APOD: A Hotspot Map of Neutron Star... (2019 Dec 18)

Comments and questions about the APOD on the main view screen.
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Re: APOD: A Hotspot Map of Neutron Star... (2019 Dec 18)

Post by BDanielMayfield » Wed Dec 18, 2019 8:41 pm

neufer wrote:
Wed Dec 18, 2019 8:04 pm
BDanielMayfield wrote:
Wed Dec 18, 2019 7:36 pm
Because the gravitational lensing effect of neutron stars is so strong, J0300 displays more than half of its surface toward the Earth.
So photon paths are bent around the normal horizon of NSs, letting us see more than half of their surfaces!

I number crunched some stats to estimate the escape velocity for NSs in the mass range of 1.1 to 2.14 Solar masses and came up with a range of .54 to .73 c.

So, what percentage of a neutron star's surface are we able to see?
If the radius were 1.5 times its Schwarzschild radius then one would be able to see all of the neutron star's surface.

In this case the actual radius of this neutron star is ~1.8 times its Schwarzschild radius so perhaps ~10% of the neutron star's surface is unseen.
Thanks Art.
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Re: APOD: A Hotspot Map of Neutron Star... (2019 Dec 18)

Post by TheOtherBruce » Thu Dec 19, 2019 1:42 am

MarkBour wrote:
Wed Dec 18, 2019 8:01 pm
Wouldn't Hawking radiation apply to these bodies just as well as it would to a black hole?
Can you get Hawking radiation if there isn't an actual event horizon?
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Re: APOD: A Hotspot Map of Neutron Star... (2019 Dec 18)

Post by Chris Peterson » Thu Dec 19, 2019 1:45 am

TheOtherBruce wrote:
Thu Dec 19, 2019 1:42 am
MarkBour wrote:
Wed Dec 18, 2019 8:01 pm
Wouldn't Hawking radiation apply to these bodies just as well as it would to a black hole?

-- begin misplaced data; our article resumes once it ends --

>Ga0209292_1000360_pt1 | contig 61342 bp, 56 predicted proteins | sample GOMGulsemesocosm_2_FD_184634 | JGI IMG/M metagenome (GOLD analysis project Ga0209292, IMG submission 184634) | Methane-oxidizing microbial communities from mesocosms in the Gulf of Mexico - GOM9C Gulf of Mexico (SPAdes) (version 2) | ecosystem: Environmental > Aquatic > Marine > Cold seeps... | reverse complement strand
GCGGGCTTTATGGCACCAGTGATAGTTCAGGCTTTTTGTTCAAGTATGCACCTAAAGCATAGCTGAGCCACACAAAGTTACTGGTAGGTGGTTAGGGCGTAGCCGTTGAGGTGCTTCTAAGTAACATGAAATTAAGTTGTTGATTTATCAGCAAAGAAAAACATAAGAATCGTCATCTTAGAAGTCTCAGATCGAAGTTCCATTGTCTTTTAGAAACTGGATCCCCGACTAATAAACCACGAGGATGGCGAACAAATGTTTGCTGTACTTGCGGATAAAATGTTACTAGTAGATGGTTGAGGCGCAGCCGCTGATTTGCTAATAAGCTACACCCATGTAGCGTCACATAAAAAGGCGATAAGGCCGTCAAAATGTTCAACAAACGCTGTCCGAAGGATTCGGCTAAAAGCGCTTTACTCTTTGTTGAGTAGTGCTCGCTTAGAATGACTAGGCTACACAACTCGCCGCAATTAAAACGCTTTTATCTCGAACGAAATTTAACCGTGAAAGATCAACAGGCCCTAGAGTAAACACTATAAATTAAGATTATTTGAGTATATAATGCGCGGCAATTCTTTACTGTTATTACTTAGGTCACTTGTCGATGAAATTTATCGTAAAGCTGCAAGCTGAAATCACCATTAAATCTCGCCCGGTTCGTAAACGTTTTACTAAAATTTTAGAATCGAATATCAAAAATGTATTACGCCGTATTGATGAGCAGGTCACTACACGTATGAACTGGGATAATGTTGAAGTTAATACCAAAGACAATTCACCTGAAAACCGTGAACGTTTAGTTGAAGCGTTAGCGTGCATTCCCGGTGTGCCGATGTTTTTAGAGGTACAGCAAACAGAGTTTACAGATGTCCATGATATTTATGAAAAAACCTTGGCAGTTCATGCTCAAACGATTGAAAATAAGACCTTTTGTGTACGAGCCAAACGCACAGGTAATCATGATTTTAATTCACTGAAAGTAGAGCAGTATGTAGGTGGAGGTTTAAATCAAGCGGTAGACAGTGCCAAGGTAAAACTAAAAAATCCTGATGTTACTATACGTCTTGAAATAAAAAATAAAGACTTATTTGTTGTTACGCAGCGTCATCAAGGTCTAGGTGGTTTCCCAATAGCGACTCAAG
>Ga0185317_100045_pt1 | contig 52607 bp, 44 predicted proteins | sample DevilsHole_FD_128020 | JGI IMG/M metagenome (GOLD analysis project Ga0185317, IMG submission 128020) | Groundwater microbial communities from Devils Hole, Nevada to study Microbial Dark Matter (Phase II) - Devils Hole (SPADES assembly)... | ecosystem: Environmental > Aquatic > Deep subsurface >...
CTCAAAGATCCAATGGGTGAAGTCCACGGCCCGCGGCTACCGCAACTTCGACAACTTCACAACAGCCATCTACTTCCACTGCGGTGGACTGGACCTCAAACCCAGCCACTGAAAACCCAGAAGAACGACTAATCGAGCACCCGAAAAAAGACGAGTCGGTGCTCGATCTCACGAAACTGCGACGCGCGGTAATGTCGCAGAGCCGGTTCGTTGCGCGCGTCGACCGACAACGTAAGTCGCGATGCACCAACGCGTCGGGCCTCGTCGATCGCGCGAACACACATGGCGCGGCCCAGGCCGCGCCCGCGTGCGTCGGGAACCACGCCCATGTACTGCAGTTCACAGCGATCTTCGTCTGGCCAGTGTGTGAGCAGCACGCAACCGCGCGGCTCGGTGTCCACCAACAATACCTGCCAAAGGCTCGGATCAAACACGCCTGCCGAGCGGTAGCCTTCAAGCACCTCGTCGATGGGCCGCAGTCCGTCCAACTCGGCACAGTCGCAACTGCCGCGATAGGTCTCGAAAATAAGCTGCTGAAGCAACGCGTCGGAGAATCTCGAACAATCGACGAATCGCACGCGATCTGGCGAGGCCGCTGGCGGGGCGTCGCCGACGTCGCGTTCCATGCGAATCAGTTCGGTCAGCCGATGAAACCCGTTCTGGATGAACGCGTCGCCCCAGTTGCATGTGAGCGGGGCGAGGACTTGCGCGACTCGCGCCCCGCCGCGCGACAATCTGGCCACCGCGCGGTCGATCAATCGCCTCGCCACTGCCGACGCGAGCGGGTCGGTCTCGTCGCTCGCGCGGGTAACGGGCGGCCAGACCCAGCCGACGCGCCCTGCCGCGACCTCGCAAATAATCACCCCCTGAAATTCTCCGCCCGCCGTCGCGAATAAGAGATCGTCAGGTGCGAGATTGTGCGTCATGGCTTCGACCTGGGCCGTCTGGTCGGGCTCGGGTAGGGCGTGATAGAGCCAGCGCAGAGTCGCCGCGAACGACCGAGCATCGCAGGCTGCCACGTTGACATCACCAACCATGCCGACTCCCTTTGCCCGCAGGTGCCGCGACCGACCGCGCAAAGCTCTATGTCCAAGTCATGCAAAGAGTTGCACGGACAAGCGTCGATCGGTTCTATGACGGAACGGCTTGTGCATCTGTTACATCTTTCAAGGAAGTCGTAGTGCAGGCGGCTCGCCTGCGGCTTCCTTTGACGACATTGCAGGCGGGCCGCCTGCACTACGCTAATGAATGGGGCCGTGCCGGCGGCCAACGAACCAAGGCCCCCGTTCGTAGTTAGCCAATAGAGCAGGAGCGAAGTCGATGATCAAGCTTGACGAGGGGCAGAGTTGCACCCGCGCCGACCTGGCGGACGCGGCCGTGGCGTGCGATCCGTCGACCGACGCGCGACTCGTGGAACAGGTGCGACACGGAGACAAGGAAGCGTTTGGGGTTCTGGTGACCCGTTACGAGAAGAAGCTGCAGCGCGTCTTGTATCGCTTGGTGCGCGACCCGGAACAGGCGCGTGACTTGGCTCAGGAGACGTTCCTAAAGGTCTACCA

Can you get Hawking radiation if there isn't an actual event horizon?
No.
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Re: APOD: A Hotspot Map of Neutron Star... (2019 Dec 18)

Post by neufer » Thu Dec 19, 2019 4:04 am

Chris Peterson wrote:
Thu Dec 19, 2019 1:45 am
TheOtherBruce wrote:
Thu Dec 19, 2019 1:42 am
MarkBour wrote:
Wed Dec 18, 2019 8:01 pm

Wouldn't Hawking radiation apply to these bodies just as well as it would to a black hole?
Can you get Hawking radiation if there isn't an actual event horizon?
No.
For a solar mass black hole to evaporate by Hawking radiation would require at least 1064 years.

Solar mass neutrons stars may well have evaporated by other methods long before solar mass black holes disappear:
https://en.wikipedia.org/wiki/Proton_decay wrote:
<<According to the Standard Model, protons, a type of baryon, are stable because baryon number (quark number) is conserved. Therefore, protons will not decay into other particles on their own, because they are the lightest (and therefore least energetic) baryon. Some beyond-the-Standard Model grand unified theories (GUTs) explicitly break the baryon number symmetry, allowing protons to decay via the Higgs particle, magnetic monopoles, or new X bosons with a half-life of 1031 to 1036 years. The proton decay hypothesis was first formulated by Andrei Sakharov in 1967. Although the phenomenon is referred to as "proton decay", the effect would also be seen in neutrons bound inside atomic nuclei. Despite significant experimental effort, proton decay has never been observed. If it does decay via a positron, the proton's half-life is constrained to be at least 1.67×1034 years.>>
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Re: APOD: A Hotspot Map of Neutron Star... (2019 Dec 18)

Post by alter-ego » Thu Dec 19, 2019 6:18 am

neufer wrote:
Wed Dec 18, 2019 8:04 pm
BDanielMayfield wrote:
Wed Dec 18, 2019 7:36 pm
Because the gravitational lensing effect of neutron stars is so strong, J0300 displays more than half of its surface toward the Earth.
So photon paths are bent around the normal horizon of NSs, letting us see more than half of their surfaces!

I number crunched some stats to estimate the escape velocity for NSs in the mass range of 1.1 to 2.14 Solar masses and came up with a range of .54 to .73 c.

So, what percentage of a neutron star's surface are we able to see?
If the radius were 1.5 times its Schwarzschild radius then one would be able to see all of the neutron star's surface.

In this case the actual radius of this neutron star is ~1.8 times its Schwarzschild radius so perhaps ~10% of the neutron star's surface is unseen.
I don't get the same estimate.